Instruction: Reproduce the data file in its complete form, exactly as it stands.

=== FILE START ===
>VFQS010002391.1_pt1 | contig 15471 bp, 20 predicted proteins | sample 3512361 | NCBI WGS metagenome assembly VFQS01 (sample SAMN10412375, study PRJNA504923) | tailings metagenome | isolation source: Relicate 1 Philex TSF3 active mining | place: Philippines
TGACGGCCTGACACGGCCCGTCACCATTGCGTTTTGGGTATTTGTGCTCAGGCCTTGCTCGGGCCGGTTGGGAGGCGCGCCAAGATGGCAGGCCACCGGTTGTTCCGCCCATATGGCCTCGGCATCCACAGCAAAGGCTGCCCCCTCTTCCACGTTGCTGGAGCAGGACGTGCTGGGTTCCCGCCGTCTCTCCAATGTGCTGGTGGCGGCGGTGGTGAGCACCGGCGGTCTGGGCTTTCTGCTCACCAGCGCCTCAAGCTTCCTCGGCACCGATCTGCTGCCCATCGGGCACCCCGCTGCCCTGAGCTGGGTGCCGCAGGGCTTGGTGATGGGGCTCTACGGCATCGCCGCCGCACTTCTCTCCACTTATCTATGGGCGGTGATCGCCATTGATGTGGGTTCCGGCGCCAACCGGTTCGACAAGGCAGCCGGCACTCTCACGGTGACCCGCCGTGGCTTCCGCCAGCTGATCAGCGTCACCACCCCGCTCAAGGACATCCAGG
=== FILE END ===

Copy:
>VFQS010002391.1_pt1 | contig 15471 bp, 20 predicted proteins | sample 3512361 | NCBI WGS metagenome assembly VFQS01 (sample SAMN10412375, study PRJNA504923) | tailings metagenome | isolation source: Relicate 1 Philex TSF3 active mining | place: Philippines
TGACGGCCTGACACGGCCCGTCACCATTGCGTTTTGGGTATTTGTGCTCAGGCCTTGCTCGGGCCGGTTGGGAGGCGCGCCAAGATGGCAGGCCACCGGTTGTTCCGCCCATATGGCCTCGGCATCCACAGCAAAGGCTGCCCCCTCTTCCACGTTGCTGGAGCAGGACGTGCTGGGTTCCCGCCGTCTCTCCAATGTGCTGGTGGCGGCGGTGGTGAGCACCGGCGGTCTGGGCTTTCTGCTCACCAGCGCCTCAAGCTTCCTCGGCACCGATCTGCTGCCCATCGGGCACCCCGCTGCCCTGAGCTGGGTGCCGCAGGGCTTGGTGATGGGGCTCTACGGCATCGCCGCCGCACTTCTCTCCACTTATCTATGGGCGGTGATCGCCATTGATGTGGGTTCCGGCGCCAACCGGTTCGACAAGGCAGCCGGCACTCTCACGGTGACCCGCCGTGGCTTCCGCCAGCTGATCAGCGTCACCACCCCGCTCAAGGACATCCAGG